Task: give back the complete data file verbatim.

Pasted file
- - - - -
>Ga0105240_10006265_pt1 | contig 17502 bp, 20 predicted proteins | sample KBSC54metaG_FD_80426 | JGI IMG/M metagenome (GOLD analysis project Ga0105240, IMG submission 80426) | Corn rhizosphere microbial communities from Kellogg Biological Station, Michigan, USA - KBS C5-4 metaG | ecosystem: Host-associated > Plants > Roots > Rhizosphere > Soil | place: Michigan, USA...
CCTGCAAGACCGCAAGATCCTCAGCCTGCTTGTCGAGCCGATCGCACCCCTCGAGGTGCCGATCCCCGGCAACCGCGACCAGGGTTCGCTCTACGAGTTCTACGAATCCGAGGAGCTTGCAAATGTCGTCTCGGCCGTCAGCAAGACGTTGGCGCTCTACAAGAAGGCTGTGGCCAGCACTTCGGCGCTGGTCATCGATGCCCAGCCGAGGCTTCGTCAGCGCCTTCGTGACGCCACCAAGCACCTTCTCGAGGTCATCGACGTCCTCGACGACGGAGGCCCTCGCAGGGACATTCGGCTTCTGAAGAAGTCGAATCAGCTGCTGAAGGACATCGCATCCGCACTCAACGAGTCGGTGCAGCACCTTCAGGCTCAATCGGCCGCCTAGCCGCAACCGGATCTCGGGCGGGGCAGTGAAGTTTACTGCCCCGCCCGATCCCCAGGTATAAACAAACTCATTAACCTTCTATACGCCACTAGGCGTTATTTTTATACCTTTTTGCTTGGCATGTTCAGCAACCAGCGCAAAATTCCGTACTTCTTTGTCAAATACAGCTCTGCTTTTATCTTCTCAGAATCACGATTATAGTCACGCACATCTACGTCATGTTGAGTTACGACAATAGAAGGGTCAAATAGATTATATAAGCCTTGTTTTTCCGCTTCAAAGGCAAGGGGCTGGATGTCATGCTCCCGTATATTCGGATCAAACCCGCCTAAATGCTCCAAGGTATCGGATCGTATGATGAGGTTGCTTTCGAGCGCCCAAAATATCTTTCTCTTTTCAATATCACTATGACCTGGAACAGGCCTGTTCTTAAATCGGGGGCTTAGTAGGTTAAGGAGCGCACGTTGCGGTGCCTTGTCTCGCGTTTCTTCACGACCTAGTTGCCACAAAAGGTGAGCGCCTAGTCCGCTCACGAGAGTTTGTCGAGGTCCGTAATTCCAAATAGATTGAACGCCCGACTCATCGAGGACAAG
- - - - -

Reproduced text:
>Ga0105240_10006265_pt1 | contig 17502 bp, 20 predicted proteins | sample KBSC54metaG_FD_80426 | JGI IMG/M metagenome (GOLD analysis project Ga0105240, IMG submission 80426) | Corn rhizosphere microbial communities from Kellogg Biological Station, Michigan, USA - KBS C5-4 metaG | ecosystem: Host-associated > Plants > Roots > Rhizosphere > Soil | place: Michigan, USA...
CCTGCAAGACCGCAAGATCCTCAGCCTGCTTGTCGAGCCGATCGCACCCCTCGAGGTGCCGATCCCCGGCAACCGCGACCAGGGTTCGCTCTACGAGTTCTACGAATCCGAGGAGCTTGCAAATGTCGTCTCGGCCGTCAGCAAGACGTTGGCGCTCTACAAGAAGGCTGTGGCCAGCACTTCGGCGCTGGTCATCGATGCCCAGCCGAGGCTTCGTCAGCGCCTTCGTGACGCCACCAAGCACCTTCTCGAGGTCATCGACGTCCTCGACGACGGAGGCCCTCGCAGGGACATTCGGCTTCTGAAGAAGTCGAATCAGCTGCTGAAGGACATCGCATCCGCACTCAACGAGTCGGTGCAGCACCTTCAGGCTCAATCGGCCGCCTAGCCGCAACCGGATCTCGGGCGGGGCAGTGAAGTTTACTGCCCCGCCCGATCCCCAGGTATAAACAAACTCATTAACCTTCTATACGCCACTAGGCGTTATTTTTATACCTTTTTGCTTGGCATGTTCAGCAACCAGCGCAAAATTCCGTACTTCTTTGTCAAATACAGCTCTGCTTTTATCTTCTCAGAATCACGATTATAGTCACGCACATCTACGTCATGTTGAGTTACGACAATAGAAGGGTCAAATAGATTATATAAGCCTTGTTTTTCCGCTTCAAAGGCAAGGGGCTGGATGTCATGCTCCCGTATATTCGGATCAAACCCGCCTAAATGCTCCAAGGTATCGGATCGTATGATGAGGTTGCTTTCGAGCGCCCAAAATATCTTTCTCTTTTCAATATCACTATGACCTGGAACAGGCCTGTTCTTAAATCGGGGGCTTAGTAGGTTAAGGAGCGCACGTTGCGGTGCCTTGTCTCGCGTTTCTTCACGACCTAGTTGCCACAAAAGGTGAGCGCCTAGTCCGCTCACGAGAGTTTGTCGAGGTCCGTAATTCCAAATAGATTGAACGCCCGACTCATCGAGGACAAG